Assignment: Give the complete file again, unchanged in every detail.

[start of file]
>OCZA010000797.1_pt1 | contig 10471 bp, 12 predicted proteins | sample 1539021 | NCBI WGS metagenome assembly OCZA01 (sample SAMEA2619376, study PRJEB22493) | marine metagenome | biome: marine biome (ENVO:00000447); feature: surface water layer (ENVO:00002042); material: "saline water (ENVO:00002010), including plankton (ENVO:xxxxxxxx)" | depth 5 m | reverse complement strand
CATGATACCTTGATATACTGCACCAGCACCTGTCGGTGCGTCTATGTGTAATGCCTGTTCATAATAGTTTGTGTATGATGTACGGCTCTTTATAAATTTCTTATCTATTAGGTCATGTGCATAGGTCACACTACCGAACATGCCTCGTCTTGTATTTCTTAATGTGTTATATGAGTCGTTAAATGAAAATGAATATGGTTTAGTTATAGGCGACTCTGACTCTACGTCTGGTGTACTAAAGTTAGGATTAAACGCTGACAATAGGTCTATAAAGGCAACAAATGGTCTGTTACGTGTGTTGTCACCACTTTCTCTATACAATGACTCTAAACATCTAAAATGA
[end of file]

>OCZA010000797.1_pt1 | contig 10471 bp, 12 predicted proteins | sample 1539021 | NCBI WGS metagenome assembly OCZA01 (sample SAMEA2619376, study PRJEB22493) | marine metagenome | biome: marine biome (ENVO:00000447); feature: surface water layer (ENVO:00002042); material: "saline water (ENVO:00002010), including plankton (ENVO:xxxxxxxx)" | depth 5 m | reverse complement strand
CATGATACCTTGATATACTGCACCAGCACCTGTCGGTGCGTCTATGTGTAATGCCTGTTCATAATAGTTTGTGTATGATGTACGGCTCTTTATAAATTTCTTATCTATTAGGTCATGTGCATAGGTCACACTACCGAACATGCCTCGTCTTGTATTTCTTAATGTGTTATATGAGTCGTTAAATGAAAATGAATATGGTTTAGTTATAGGCGACTCTGACTCTACGTCTGGTGTACTAAAGTTAGGATTAAACGCTGACAATAGGTCTATAAAGGCAACAAATGGTCTGTTACGTGTGTTGTCACCACTTTCTCTATACAATGACTCTAAACATCTAAAATGA